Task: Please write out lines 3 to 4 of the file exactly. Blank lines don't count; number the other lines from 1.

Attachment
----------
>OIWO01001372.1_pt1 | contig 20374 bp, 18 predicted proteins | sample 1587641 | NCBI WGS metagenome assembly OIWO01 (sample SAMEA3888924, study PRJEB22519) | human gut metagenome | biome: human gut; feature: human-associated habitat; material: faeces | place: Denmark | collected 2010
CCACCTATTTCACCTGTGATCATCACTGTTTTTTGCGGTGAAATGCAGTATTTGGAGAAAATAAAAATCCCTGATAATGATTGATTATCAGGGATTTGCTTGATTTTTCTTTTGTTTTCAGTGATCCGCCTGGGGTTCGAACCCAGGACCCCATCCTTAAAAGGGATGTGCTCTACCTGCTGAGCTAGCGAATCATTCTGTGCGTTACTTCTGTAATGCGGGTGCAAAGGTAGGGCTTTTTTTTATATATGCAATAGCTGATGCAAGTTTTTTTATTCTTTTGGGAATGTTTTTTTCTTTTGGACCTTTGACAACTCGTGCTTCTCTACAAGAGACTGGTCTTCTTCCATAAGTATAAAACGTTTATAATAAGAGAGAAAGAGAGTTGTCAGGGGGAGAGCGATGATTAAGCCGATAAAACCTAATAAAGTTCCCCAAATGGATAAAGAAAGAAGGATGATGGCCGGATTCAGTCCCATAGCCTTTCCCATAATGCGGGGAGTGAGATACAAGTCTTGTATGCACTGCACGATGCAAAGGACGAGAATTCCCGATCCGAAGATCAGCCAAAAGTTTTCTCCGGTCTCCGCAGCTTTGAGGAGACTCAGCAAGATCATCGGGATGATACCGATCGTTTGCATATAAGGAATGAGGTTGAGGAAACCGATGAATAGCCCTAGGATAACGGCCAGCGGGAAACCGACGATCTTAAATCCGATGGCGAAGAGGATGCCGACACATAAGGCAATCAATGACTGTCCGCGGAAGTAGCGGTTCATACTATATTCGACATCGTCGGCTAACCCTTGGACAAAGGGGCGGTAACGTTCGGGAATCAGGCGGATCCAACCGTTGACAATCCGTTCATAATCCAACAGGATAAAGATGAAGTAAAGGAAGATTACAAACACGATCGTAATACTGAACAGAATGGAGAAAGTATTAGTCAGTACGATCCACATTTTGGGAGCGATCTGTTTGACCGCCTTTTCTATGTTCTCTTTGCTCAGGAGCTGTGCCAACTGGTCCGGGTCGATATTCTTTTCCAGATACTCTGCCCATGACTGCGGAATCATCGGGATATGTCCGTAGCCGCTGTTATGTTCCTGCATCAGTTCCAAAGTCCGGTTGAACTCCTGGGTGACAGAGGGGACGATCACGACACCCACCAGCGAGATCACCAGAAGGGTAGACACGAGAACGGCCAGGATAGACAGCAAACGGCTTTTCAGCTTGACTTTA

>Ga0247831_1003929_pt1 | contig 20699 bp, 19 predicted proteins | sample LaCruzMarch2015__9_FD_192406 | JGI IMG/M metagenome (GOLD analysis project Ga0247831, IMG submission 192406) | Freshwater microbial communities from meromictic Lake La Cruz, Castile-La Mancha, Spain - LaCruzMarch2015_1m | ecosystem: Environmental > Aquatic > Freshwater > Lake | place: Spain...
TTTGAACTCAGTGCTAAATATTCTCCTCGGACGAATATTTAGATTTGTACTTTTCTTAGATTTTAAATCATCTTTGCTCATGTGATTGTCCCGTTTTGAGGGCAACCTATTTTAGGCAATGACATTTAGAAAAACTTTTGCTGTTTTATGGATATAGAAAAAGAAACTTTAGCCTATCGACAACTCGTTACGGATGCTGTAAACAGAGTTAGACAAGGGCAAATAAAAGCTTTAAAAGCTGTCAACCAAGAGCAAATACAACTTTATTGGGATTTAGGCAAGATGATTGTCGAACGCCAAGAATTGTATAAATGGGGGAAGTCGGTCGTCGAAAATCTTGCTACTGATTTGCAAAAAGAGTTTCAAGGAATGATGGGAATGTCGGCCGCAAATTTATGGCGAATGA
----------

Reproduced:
>Ga0247831_1003929_pt1 | contig 20699 bp, 19 predicted proteins | sample LaCruzMarch2015__9_FD_192406 | JGI IMG/M metagenome (GOLD analysis project Ga0247831, IMG submission 192406) | Freshwater microbial communities from meromictic Lake La Cruz, Castile-La Mancha, Spain - LaCruzMarch2015_1m | ecosystem: Environmental > Aquatic > Freshwater > Lake | place: Spain...
TTTGAACTCAGTGCTAAATATTCTCCTCGGACGAATATTTAGATTTGTACTTTTCTTAGATTTTAAATCATCTTTGCTCATGTGATTGTCCCGTTTTGAGGGCAACCTATTTTAGGCAATGACATTTAGAAAAACTTTTGCTGTTTTATGGATATAGAAAAAGAAACTTTAGCCTATCGACAACTCGTTACGGATGCTGTAAACAGAGTTAGACAAGGGCAAATAAAAGCTTTAAAAGCTGTCAACCAAGAGCAAATACAACTTTATTGGGATTTAGGCAAGATGATTGTCGAACGCCAAGAATTGTATAAATGGGGGAAGTCGGTCGTCGAAAATCTTGCTACTGATTTGCAAAAAGAGTTTCAAGGAATGATGGGAATGTCGGCCGCAAATTTATGGCGAATGA